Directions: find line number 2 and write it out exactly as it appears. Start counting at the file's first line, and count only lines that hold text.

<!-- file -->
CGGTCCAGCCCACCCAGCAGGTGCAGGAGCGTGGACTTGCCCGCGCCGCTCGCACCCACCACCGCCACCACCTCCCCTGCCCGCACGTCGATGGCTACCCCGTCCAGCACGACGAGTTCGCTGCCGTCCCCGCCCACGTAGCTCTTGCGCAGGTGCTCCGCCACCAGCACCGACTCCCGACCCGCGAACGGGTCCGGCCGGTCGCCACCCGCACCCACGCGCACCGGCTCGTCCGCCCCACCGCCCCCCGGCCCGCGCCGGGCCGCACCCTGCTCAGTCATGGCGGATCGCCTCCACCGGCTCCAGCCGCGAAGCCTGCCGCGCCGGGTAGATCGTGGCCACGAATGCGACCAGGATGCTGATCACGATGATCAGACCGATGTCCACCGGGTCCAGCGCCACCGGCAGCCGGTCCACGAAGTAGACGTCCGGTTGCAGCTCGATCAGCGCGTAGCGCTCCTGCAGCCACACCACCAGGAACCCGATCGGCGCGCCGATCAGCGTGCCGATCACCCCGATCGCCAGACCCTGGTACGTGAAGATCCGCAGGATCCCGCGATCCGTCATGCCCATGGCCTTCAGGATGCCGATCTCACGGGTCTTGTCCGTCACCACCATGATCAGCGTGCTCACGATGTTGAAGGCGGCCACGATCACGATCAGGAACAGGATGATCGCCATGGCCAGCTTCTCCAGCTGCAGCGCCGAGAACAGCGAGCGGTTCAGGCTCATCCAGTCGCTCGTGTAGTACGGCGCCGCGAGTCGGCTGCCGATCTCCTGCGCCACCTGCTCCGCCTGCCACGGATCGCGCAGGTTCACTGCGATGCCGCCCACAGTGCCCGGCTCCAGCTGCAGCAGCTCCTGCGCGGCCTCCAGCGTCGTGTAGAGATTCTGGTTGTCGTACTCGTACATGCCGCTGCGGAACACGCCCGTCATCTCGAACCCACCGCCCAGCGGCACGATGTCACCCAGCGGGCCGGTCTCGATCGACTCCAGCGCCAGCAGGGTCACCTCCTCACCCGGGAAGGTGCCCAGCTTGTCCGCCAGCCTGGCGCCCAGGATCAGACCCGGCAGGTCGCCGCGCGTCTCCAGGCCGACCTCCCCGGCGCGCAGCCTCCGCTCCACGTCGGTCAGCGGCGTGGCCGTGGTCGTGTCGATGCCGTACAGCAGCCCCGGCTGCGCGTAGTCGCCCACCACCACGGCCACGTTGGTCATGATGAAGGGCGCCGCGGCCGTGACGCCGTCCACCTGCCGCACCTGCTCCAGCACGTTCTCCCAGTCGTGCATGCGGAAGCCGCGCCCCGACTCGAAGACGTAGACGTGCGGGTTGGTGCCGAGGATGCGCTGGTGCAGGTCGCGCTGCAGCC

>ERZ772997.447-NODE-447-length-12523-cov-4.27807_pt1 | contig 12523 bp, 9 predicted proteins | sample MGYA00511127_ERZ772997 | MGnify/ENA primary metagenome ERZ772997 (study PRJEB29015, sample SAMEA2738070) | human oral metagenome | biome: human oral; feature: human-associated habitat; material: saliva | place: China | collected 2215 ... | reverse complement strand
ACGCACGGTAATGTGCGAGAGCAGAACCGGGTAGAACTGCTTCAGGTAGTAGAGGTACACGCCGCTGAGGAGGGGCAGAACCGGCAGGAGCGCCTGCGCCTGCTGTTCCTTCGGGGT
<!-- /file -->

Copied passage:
>ERZ772997.447-NODE-447-length-12523-cov-4.27807_pt1 | contig 12523 bp, 9 predicted proteins | sample MGYA00511127_ERZ772997 | MGnify/ENA primary metagenome ERZ772997 (study PRJEB29015, sample SAMEA2738070) | human oral metagenome | biome: human oral; feature: human-associated habitat; material: saliva | place: China | collected 2215 ... | reverse complement strand